Workshop Episode 32 (Guest Host: Brand Gamblin)

October 9, 2012 Posted by Dave Robison

The Roundtable Podcast, Workshop Episode 32, with Brand Gamblin and Clay Dugger Brand Gamblin – channeler of Cthonic Deities and crafter of marvelous tales of all genres – returns to the Big Chair at the Roundtable to help us workshop a story of biblical proportions… a superhero powered by God.  The tale is offered up by veteran podcaster and audio fictioneer Clay Dugger and proved to be a marvelous springboard into a discussion about presenting faith in fiction, working or avoiding tropes, and developing suspense and pacing in your story. Everyone had a blast exploring the delightful terrain of this intriguing tale… and, of course, there’s an abundance of Literary Gold to be had! (and make the time to check out Brand’s Showcase Episode, too!)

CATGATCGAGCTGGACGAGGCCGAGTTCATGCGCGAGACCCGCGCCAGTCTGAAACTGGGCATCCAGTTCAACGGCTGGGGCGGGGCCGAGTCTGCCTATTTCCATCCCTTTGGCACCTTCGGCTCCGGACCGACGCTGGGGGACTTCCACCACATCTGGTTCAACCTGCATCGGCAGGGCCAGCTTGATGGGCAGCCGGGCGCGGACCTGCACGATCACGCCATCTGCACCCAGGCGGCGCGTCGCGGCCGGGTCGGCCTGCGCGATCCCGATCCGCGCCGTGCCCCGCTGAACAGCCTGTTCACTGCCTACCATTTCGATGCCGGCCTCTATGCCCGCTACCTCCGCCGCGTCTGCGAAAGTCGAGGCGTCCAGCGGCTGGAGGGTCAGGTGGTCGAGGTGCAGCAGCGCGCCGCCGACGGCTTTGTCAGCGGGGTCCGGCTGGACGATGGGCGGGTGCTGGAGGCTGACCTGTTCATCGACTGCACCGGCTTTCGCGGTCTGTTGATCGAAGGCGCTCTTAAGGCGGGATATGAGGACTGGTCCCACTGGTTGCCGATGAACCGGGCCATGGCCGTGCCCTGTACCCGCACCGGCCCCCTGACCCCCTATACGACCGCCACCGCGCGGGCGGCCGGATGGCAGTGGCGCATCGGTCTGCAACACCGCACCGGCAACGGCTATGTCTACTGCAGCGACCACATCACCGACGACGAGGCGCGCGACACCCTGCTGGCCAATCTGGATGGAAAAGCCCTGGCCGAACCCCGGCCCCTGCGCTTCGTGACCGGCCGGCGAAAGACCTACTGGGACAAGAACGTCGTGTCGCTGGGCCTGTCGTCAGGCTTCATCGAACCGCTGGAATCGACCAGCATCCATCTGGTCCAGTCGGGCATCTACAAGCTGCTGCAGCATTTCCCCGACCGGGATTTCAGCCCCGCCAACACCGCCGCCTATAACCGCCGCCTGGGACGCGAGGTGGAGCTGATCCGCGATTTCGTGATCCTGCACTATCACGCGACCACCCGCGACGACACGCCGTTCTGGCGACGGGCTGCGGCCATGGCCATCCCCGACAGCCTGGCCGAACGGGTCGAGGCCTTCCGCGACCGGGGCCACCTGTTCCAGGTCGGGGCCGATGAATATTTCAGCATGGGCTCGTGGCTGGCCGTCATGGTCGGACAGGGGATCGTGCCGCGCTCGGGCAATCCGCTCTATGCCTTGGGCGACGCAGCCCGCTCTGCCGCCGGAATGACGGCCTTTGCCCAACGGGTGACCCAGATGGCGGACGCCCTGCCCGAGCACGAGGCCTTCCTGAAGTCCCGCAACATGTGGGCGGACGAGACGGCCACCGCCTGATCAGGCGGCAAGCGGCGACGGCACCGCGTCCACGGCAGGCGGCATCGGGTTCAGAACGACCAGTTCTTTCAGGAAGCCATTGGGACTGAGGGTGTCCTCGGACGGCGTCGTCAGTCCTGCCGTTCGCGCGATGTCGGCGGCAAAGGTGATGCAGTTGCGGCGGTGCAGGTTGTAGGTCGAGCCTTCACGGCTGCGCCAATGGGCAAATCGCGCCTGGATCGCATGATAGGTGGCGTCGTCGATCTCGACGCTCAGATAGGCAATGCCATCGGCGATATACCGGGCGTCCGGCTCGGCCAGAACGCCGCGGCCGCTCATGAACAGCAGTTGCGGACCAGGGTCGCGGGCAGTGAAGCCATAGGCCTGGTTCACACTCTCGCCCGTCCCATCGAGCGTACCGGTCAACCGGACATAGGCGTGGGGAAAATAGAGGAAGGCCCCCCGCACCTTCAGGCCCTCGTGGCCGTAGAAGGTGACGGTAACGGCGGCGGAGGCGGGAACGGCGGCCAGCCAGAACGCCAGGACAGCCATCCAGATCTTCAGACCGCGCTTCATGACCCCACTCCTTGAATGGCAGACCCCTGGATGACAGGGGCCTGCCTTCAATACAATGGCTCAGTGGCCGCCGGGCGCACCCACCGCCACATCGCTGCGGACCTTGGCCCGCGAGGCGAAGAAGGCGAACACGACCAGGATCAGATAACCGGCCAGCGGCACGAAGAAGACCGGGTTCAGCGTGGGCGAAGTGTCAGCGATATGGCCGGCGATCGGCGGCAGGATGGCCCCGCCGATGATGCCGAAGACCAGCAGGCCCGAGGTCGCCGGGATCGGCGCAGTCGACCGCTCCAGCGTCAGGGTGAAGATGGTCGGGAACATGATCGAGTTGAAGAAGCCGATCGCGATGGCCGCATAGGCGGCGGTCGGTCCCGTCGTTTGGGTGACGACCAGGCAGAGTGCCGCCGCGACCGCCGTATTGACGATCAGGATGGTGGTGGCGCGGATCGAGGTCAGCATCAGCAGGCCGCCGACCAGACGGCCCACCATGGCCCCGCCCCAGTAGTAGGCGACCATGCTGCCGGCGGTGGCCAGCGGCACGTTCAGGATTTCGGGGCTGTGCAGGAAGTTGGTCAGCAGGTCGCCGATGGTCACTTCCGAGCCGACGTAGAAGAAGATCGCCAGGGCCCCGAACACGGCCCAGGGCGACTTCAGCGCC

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Workshop Episode 32 (Guest Host: Brand Gamblin)

[caution: mature language – listener discretion is advised]

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Brand’s brand of awesomeness…

  • Brand’s current literary goodness
  • Working on a sequel to “The Hidden Institute” titled “Invito Rex
  • In the process, he’s created a chess variant with a circular game board
  • He’s also started writing music for the series!

Upcoming Conventions for Brand…

 

Clay Dugger’s Legacy of Awesomeness

About Dave Robison

Dave Robison has indulged in creative pursuits his entire life. His CV includes writing Curious George fan-fiction at the age of eight, improv theater at age ten, playing trumpet at age twelve, as well as a theater degree, creating magazine cover art, writing audio scripts, designing websites, creating board games, hosting mythological roundtables and generally savoring the sweet drought of expression in all its forms. His years of exploration give him a unique, informed, and eloquent perspective on the art of storytelling.